Improvements in the immunological, molecular, and genetic technologies such as next-generation sequencing have led to an exponential increase in the number of monogenic immune dysregulatory syndromes diagnosed, where type 1 diabetes (T1D) forms part of the autoimmune manifestations. Here, we reviewed the mutations in the signal transducer and activator of transcription (STAT) protein family, namely gain-of-function (GOF) mutations in STAT1 and STAT3 as well as STAT5b deficiency, that show strong association to T1D susceptibility. The equilibrium of T-helper 17 (Th17) and regulatory T cells (Tregs) is often found altered in patients affected by STAT GOF mutations. While the increased number of Th17 cells and the concomitant decrease in Treg cells may explain T1D in STAT3 GOF patients, the reduced number of Th17 cells found in those carrying STAT1 GOF mutations added a new level of complexity on the exact role of Th17 in the pathogenesis of T1D. Here, we describe the possible mechanisms through which STAT3 and STAT1 GOF mutations may perturb the fate and function of Th17 and Tregs and explore how this may lead to the development of T1D. We propose that the study of monogenic diseases, and in particular STAT mutations, may not only improve our understanding of the function of the human immune system but also shed light onto the pathogenic mechanisms of T1D and the genetic variants that confer predisposition to the disease.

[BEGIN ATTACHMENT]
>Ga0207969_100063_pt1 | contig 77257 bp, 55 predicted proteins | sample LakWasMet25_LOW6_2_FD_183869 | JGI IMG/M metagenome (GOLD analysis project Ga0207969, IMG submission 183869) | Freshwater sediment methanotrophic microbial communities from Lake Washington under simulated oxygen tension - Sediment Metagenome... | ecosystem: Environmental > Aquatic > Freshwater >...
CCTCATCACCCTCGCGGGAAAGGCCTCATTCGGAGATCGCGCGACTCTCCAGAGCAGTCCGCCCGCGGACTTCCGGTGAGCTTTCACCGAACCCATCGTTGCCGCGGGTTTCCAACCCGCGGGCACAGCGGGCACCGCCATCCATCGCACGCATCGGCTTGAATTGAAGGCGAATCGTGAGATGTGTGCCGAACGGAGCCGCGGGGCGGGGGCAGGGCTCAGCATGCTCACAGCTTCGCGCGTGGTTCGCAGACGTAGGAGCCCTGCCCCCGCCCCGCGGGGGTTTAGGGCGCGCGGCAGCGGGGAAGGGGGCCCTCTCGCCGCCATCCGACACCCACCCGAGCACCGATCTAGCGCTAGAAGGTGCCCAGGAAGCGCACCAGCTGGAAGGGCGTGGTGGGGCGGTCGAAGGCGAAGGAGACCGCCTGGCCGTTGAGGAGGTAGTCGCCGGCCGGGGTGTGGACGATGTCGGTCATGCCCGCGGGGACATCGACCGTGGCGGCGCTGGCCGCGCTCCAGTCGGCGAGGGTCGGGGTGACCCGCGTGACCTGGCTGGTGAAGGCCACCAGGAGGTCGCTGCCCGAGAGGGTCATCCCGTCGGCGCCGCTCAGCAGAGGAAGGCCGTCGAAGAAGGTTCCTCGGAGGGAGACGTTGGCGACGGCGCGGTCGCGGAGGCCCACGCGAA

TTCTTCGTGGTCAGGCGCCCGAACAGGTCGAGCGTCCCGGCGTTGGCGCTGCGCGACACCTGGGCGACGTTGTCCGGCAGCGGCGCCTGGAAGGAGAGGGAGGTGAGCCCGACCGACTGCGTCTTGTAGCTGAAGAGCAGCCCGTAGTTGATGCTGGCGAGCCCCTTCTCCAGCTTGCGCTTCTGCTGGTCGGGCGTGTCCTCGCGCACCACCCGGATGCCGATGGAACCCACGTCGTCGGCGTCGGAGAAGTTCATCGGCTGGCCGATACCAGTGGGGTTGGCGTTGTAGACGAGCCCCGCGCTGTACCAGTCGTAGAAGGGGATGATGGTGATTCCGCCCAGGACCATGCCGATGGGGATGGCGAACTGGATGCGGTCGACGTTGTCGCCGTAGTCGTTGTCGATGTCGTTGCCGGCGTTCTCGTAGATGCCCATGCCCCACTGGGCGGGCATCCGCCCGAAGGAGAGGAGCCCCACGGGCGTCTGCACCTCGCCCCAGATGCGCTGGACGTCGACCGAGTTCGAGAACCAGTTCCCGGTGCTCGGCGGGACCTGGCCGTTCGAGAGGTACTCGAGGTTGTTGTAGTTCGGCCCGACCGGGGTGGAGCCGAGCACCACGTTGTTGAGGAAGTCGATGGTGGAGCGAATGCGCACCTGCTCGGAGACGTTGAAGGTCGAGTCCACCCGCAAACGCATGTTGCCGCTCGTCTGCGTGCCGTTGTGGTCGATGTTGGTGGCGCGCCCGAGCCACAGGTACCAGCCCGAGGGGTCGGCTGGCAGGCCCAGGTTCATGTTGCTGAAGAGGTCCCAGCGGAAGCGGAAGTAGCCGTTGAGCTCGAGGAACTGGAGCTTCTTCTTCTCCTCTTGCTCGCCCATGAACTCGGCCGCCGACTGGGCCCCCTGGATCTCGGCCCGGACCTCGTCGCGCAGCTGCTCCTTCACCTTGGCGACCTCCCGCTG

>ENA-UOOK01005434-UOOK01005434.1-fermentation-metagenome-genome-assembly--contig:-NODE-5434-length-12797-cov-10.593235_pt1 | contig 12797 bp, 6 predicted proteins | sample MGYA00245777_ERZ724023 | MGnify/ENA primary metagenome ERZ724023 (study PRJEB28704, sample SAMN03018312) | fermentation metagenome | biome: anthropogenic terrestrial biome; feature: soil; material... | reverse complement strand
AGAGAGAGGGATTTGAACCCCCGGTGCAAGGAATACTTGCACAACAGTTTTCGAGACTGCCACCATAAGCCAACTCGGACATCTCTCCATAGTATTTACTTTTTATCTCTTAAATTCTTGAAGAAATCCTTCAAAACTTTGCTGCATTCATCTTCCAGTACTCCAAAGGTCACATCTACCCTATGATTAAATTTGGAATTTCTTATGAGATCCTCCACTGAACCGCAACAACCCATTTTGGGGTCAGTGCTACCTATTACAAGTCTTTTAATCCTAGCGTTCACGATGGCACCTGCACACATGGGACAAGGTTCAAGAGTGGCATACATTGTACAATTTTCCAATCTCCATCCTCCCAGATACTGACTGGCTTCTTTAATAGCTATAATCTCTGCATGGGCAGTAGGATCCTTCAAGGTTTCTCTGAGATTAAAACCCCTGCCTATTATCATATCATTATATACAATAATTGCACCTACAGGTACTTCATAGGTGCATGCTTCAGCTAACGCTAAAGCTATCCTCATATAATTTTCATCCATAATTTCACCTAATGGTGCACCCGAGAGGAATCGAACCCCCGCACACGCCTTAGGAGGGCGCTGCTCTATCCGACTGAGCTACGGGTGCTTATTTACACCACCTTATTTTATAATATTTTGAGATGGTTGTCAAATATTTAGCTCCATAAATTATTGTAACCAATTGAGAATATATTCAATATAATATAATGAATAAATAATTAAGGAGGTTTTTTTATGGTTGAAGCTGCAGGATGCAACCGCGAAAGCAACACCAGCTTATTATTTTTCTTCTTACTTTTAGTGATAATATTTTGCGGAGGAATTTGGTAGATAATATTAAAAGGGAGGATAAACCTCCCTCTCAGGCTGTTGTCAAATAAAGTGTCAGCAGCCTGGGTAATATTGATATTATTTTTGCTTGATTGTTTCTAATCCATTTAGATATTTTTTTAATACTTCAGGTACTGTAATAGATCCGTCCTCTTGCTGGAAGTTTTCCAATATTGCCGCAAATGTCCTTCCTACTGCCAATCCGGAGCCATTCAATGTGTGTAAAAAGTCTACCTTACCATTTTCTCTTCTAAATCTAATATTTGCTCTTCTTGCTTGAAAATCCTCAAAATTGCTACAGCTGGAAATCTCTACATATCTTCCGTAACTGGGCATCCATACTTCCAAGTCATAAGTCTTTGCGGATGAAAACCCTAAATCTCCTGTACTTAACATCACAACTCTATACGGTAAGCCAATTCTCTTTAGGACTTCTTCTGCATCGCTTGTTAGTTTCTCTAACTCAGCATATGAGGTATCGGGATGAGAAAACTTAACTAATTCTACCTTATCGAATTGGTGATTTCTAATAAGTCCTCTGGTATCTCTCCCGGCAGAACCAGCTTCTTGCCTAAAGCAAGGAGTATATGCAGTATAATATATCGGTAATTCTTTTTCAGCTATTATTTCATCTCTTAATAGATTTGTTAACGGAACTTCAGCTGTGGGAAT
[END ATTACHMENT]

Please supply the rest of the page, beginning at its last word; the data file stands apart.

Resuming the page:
ASJC Scopus subject areas
- Internal Medicine
- Endocrinology, Diabetes and Metabolism